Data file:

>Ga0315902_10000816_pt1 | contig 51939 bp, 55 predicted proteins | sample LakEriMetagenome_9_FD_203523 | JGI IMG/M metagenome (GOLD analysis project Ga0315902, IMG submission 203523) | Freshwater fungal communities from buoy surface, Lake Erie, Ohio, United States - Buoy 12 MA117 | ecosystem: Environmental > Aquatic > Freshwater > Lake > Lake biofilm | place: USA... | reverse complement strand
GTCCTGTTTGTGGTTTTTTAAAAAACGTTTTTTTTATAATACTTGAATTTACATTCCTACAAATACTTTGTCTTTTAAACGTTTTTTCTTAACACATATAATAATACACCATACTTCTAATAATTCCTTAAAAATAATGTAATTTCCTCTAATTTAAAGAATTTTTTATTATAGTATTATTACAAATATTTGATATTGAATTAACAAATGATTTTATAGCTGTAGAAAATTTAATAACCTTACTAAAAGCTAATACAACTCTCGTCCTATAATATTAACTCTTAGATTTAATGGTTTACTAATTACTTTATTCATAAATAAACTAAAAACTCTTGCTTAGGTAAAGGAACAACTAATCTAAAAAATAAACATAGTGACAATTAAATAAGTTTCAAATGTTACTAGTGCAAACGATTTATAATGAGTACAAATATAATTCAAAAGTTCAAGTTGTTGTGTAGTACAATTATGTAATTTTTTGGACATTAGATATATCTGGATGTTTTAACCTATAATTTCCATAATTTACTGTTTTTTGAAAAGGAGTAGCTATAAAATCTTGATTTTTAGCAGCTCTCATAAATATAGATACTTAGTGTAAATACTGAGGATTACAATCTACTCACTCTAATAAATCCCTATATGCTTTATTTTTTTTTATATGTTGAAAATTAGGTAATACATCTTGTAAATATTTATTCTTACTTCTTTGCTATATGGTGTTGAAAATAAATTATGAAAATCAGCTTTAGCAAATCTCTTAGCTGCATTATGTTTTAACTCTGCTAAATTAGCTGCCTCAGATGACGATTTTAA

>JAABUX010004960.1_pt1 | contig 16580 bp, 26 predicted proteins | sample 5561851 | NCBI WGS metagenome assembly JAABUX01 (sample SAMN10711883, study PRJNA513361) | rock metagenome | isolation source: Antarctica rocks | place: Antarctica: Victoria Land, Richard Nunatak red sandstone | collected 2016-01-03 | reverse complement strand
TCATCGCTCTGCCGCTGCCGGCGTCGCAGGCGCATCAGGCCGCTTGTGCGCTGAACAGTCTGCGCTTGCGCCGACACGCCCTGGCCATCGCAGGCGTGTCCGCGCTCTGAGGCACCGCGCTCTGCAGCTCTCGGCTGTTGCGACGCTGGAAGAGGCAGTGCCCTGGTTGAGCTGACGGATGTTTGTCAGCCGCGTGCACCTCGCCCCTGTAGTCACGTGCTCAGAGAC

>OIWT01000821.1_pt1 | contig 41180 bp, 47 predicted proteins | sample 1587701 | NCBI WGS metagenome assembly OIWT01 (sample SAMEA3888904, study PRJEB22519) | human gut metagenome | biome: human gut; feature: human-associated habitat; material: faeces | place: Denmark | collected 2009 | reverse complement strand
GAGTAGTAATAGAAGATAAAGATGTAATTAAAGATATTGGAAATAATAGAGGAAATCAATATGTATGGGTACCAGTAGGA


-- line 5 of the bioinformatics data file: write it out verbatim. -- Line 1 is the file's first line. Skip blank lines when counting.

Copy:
>OIWT01000821.1_pt1 | contig 41180 bp, 47 predicted proteins | sample 1587701 | NCBI WGS metagenome assembly OIWT01 (sample SAMEA3888904, study PRJEB22519) | human gut metagenome | biome: human gut; feature: human-associated habitat; material: faeces | place: Denmark | collected 2009 | reverse complement strand